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Alex Brandon/AP

Orrin Hatch — the octogenarian who chairs the Senate Republican High-Tech Task Force — says he can be tech's ambassador to a White House that has taken positions Silicon Valley hates:

"As one of the earliest senators to endorse President Trump, I can serve as a bridge between the president and the tech community."

His comments came as part of a larger introduction of his tech agenda for this Congress.

Some key takeaways:

  • Updating high-skilled immigration programs: Hatch plans to re-introduce a bill to update the H1-B visa program. He also said he'd work with the White House to address tech's concerns about the recent executive actions on immigration, but wants tech to do its part. "That includes not provoking the White House unnecessarily. Now, this is a White House that can be provoked." he said, before adding, to laughter, "I shouldn't have said that."
  • Addressing privacy questions: Hatch is supportive of requiring law enforcement to get a warrant for emails older than 180 days and bringing clarity to the laws governing how law enforcement accesses data stored abroad.
  • Reforming copyright and patent policy: Hatch is interested in making changes in the way venues are determined in patent cases, and in increasing congressional oversight of the federal Copyright Office.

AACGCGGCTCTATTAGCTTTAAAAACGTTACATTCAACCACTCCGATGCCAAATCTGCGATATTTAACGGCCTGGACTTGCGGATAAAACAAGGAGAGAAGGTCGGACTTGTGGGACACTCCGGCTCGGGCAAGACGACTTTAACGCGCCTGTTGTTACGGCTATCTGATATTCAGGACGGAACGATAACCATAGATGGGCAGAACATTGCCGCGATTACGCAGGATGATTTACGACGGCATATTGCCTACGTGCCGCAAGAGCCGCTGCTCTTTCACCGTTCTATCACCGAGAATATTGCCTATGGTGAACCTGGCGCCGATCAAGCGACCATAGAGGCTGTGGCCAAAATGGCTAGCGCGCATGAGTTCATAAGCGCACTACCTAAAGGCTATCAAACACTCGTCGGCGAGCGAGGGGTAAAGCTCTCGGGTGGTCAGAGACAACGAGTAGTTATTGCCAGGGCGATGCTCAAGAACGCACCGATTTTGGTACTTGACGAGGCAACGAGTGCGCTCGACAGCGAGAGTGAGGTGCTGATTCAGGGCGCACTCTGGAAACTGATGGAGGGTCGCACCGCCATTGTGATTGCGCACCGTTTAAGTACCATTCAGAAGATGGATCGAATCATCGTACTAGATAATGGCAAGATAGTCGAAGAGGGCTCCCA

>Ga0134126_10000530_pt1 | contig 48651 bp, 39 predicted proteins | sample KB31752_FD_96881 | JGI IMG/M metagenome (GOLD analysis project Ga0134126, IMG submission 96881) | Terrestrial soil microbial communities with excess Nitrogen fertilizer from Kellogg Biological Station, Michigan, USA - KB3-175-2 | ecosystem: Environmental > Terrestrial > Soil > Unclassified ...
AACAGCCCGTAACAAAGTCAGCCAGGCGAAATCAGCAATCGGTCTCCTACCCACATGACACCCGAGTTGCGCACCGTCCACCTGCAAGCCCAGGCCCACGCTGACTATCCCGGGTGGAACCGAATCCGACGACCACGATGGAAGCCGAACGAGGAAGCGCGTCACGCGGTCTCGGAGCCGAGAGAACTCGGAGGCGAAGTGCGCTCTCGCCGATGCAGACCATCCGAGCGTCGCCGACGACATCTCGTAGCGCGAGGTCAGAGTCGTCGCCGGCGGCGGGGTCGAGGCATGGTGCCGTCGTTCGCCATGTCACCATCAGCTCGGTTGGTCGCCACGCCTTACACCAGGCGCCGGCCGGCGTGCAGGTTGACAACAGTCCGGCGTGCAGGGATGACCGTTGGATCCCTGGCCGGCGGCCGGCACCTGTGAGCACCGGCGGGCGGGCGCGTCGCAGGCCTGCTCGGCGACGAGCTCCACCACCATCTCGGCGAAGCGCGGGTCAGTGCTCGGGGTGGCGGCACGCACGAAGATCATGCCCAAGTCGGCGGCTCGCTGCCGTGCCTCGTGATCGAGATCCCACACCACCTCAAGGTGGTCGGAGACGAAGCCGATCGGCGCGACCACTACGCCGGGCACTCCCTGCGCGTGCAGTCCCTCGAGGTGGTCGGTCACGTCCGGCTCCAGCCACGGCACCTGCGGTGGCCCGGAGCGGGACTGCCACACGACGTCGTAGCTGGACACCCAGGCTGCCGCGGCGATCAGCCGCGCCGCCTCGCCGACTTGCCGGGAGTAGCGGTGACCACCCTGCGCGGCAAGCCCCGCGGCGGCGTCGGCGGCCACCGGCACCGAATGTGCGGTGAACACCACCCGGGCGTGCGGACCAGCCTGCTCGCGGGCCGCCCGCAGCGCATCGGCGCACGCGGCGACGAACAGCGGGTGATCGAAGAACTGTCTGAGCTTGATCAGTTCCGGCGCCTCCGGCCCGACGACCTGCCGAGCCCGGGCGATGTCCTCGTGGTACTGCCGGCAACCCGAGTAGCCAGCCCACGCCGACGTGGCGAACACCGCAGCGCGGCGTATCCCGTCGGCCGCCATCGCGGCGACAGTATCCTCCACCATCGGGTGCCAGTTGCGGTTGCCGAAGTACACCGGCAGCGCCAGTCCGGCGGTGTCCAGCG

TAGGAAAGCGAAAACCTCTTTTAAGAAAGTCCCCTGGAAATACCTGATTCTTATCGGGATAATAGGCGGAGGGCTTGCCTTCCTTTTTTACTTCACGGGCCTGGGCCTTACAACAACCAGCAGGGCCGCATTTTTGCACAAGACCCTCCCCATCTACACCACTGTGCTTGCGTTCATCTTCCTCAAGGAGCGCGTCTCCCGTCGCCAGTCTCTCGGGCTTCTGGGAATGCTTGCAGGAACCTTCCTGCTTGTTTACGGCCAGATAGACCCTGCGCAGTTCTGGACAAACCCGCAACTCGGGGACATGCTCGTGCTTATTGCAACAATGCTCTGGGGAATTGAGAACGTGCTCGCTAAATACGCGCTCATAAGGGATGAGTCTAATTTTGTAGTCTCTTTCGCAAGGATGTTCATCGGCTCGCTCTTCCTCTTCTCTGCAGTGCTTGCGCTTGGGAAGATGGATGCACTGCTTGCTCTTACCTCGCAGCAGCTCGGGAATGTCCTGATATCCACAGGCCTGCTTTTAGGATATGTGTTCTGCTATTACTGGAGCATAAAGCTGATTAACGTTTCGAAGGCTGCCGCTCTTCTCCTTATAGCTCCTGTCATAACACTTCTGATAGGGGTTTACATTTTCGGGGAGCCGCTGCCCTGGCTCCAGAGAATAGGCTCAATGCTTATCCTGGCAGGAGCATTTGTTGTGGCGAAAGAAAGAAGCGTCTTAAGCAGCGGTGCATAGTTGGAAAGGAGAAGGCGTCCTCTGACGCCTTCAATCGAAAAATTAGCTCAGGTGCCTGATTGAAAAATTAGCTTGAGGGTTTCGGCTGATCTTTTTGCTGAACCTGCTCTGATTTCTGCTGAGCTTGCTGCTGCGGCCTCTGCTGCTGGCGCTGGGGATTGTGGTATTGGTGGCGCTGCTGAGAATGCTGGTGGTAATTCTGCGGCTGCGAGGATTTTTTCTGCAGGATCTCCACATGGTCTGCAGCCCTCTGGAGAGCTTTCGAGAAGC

• Tackling emerging industries: He specifically cited autonomous vehicles, drones and the Internet of Things as areas where regulators need to protect user safety and privacy without, in his view, stifling development the new technologies.

Real talk: A lot of these issues are deeply contentious, and reforms could be difficult.

Go deeper

The rebellion against Silicon Valley (the place)

Photo illustration: Sarah Grillo/Axios. Smith Collection/Gado via Getty Images

Silicon Valley may be a "state of mind," but it's also very much a real enclave in Northern California. Now, a growing faction of the tech industry is boycotting it.

Why it matters: The Bay Area is facing for the first time the prospect of losing its crown as the top destination for tech workers and startups — which could have an economic impact on the region and force it to reckon with its local issues.

Erica Pandey, author of @Work
1 hour ago - Economy & Business

Telework's tax mess

Illustration: Annelise Capossela/Axios

As teleworkers flit from city to city, they're creating a huge tax mess.

Why it matters: Our tax laws aren't built for telecommuting, and this new way of working could have dire implications for city and state budgets.

Wanted: New media bosses, everywhere

Illustration: Sarah Grillo/Axios

The Washington Post, Los Angeles Times, Reuters, HuffPost and Wired are all looking for new editors. Soon, The New York Times will be too.

Why it matters: The new hires will reflect a new generation — one that's addicted to technology, demands accountability and expects diversity to be a priority.